Posted by Ada, Annie, Rain and Yvonne
Network-based digital games play a potential role in language learning. Studies have shown that digital games offer several benefits such as reducing language learning anxiety, improving learners’ self-confidence, advancing language proficiency and fostering social interactions. But can digital games contribute to higher levels of learners’ Willingness to Communicate (WTC)? What are the effects of participating in an online game on learners’ willingness to communicate in English?
Reinders and Wattana (2014) chose 30 Thai undergraduates of English to do six 90-minute lessons playing Ragnarok Online, a role-playing game installed on a private server and designed to encourage collaboration and communication. For better observation of participants’ WTC, they designed two sets of questionnaires: the first one was administered before the first game session and aimed to determine learners’ WTC generally. The second set of questionnaires was administered after all computer game sessions were done. Based on these questionnaires, a comparison focusing on learners’ WTC (in the classroom and in the game environment) was made.
Results and conclusions drawn from the study
- Before playing the game, participants were unwilling to interact in class in the target language. And they were also unwilling to talk about assignments with others, ask for clarification or listen to others. Participants showed their anxiety and worried about making mistakes or sharing their opinions and feelings, which shows that they had a low level of self-perceived communicative competence. In summary, their WTC was low.
- While playing the game, participants were active and confident in interaction because they felt less anxiety or nervousness about making mistakes. Their state of self-perceived communicative competence was relatively high: they demonstrated confidence in their English ability and felt that their L2 fluency had been developed. Thus, while playing the game, their WTC was high.
- Participants had greater WTC in the game environment than in the classroom environment.
Implications from the study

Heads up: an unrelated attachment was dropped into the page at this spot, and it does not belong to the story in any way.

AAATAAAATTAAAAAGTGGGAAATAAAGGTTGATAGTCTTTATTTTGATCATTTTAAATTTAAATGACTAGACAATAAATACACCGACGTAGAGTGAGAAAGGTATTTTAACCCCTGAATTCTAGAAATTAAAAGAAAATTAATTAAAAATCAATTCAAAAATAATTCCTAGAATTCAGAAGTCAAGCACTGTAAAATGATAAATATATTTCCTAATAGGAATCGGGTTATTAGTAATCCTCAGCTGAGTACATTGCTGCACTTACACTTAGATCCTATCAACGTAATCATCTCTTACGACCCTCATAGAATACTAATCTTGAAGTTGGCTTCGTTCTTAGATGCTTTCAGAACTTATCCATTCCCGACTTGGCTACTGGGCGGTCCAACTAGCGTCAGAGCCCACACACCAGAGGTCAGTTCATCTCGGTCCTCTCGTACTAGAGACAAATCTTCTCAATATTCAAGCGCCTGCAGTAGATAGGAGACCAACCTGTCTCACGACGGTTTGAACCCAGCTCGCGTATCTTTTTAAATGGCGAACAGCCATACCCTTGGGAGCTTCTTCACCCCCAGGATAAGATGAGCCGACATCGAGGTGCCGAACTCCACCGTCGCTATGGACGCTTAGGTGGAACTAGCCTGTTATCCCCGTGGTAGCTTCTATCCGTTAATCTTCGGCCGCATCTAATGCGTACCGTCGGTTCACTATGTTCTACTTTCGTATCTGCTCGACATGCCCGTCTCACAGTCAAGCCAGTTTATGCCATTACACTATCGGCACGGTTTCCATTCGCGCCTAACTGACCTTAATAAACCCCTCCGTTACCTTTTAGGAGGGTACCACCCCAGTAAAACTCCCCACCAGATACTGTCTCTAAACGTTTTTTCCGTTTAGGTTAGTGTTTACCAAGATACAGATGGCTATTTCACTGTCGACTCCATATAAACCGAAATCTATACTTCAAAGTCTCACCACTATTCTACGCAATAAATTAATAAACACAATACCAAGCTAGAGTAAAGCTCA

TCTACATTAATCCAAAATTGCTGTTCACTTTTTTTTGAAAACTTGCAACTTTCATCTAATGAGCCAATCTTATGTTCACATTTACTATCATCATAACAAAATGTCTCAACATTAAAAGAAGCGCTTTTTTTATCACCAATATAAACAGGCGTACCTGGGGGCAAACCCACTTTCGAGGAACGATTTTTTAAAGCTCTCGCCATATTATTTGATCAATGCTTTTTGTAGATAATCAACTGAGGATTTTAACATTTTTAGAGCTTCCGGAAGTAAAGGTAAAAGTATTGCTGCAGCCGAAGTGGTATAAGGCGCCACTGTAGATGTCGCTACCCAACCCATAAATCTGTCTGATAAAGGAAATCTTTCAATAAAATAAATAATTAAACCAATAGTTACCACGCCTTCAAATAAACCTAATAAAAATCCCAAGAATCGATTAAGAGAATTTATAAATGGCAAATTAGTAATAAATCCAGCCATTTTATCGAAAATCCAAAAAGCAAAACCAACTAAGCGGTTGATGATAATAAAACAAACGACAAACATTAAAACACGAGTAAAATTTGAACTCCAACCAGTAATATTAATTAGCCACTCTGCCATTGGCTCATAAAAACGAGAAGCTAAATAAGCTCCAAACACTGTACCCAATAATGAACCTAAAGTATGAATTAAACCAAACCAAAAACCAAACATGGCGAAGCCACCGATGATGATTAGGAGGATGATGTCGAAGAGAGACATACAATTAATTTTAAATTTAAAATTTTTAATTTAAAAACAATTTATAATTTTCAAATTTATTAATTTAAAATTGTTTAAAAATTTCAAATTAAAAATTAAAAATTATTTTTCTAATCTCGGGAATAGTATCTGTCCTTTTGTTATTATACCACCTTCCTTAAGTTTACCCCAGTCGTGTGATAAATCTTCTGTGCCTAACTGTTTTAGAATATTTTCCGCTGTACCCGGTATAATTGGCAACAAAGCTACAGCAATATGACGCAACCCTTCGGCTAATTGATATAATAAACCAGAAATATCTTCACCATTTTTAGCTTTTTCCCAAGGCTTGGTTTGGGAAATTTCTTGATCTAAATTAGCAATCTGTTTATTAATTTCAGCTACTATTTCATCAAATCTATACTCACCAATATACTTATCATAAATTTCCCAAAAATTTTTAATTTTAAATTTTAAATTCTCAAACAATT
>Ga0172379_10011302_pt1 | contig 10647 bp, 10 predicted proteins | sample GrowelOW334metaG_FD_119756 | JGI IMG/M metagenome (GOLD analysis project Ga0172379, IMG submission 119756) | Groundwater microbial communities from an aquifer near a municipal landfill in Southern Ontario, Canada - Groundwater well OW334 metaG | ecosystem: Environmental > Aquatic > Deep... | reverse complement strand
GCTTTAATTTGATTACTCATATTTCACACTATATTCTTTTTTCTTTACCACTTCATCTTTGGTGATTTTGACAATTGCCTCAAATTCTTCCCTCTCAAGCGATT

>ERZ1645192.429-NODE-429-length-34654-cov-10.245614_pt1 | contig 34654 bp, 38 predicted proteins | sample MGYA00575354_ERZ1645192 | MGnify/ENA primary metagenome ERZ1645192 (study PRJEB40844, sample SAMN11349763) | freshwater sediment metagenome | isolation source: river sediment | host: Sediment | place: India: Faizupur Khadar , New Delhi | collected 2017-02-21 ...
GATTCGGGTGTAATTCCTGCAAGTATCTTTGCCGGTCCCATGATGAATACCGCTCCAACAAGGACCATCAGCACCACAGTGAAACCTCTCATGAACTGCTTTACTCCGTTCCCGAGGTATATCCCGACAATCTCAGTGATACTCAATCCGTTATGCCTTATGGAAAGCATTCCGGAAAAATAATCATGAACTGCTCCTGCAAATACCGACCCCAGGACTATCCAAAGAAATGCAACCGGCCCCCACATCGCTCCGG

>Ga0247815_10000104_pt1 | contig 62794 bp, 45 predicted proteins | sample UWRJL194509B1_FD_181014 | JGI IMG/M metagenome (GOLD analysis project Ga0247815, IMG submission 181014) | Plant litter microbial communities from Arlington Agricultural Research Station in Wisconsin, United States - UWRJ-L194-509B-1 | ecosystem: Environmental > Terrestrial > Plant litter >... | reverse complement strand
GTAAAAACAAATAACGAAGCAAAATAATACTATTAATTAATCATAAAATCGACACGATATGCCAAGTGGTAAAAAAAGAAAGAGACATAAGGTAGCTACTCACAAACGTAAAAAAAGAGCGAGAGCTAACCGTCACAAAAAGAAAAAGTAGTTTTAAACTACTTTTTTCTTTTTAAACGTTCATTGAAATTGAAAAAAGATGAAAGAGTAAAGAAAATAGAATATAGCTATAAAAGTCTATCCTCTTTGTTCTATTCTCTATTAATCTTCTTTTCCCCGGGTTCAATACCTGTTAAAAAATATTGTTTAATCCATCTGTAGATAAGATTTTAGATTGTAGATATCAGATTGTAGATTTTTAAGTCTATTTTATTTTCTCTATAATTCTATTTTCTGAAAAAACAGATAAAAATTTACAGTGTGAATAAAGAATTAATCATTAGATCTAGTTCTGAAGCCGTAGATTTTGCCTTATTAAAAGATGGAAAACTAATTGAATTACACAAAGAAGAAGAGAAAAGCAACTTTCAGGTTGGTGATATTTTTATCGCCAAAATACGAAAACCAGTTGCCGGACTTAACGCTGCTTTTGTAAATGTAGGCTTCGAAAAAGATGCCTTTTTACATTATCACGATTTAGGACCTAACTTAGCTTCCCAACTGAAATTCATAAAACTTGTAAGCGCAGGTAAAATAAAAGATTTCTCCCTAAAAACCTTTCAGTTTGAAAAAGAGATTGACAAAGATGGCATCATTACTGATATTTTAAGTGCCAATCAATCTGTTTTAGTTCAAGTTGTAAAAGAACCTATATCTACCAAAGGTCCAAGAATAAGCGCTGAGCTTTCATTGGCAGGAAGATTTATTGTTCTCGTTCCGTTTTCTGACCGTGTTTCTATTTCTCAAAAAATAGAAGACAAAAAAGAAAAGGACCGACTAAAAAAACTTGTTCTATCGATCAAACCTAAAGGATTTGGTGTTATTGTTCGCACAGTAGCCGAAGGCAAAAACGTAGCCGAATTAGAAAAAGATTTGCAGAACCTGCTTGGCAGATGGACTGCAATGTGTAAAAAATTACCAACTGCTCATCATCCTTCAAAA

- Environment is very important. A conducive environment is beneficial to students’ learning of the target language. Teachers could help to create more comfortable and safe environments in classroom teaching.
- Using technologies like digital gaming is beneficial to increasing second language WTC of learners, especially those who are not native, confident and fluent in speaking the target language.
- The gaming environment makes learners more confident.
What do we think?
In the study, students were more willing to use the target language in game situations rather than in classroom settings.
This reminds us of some situations where some male students are totally silent in English classes but are able to have lively discussions about on-line games, using a lot of specialized English vocabulary after class. We think this may relate to their high anxiety and low self-perceived communicative competence. As is known to all, in secondary school girls tend to have higher scores than boys in language tests generally, which may lead to the low WTC of boys in class. However, when it comes to their confident field—games—they will perhaps become more confident and willing to communicate in the target language.
Learning a foreign language is anxiety-provoking. Studies show that students who suffer from anxiety are likely to remain silent and are unwilling to participate in English classes. However, the anonymity that games afford encourages students to express themselves freely. Digital games not only offer a platform for students to use the target language without anxiety but also help them to build confidence in using the L2. Moreover, speaking L2 with peers is less anxious than talking to teachers. Therefore, we suggest teachers employ group discussions, asking students to share their experiences and feelings while playing the games with their group mates or have a reflection on these experiences afterwards.
However, there are some challenges when teachers embed digital games in the English classroom. Firstly, although the willingness to communicate and the acquisition of L2 are tightly related — time spent on productive use of language is clearly an important factor in second language acquisition, willingness does not mean the complete acquisition of L2. So how teachers use digital games to foster L2 learning is a big issue. Secondly, there could be a group of students who show no interest in games. Digital games, as we can see, tend to be boys’ favorite entertainments, which, however, are likely to be less attractive for some girls. Therefore, efforts should be put into understanding how we can ensure that all learners from different backgrounds and levels are empowered to take advantage of digital games.
- Have you ever experienced digital games in your English class? Were they helpful or not?
- Digital games are interesting and attractive, but integrating digital games into the language curriculum can be a big challenge. Do you have any suggestions?
If you want more information about digital games in language learning :
- Willingness to Communicate in a Second Language: The Japanese EFL Context
- Willingness to Communicate in English: A Model in the Chinese EFL Classroom Context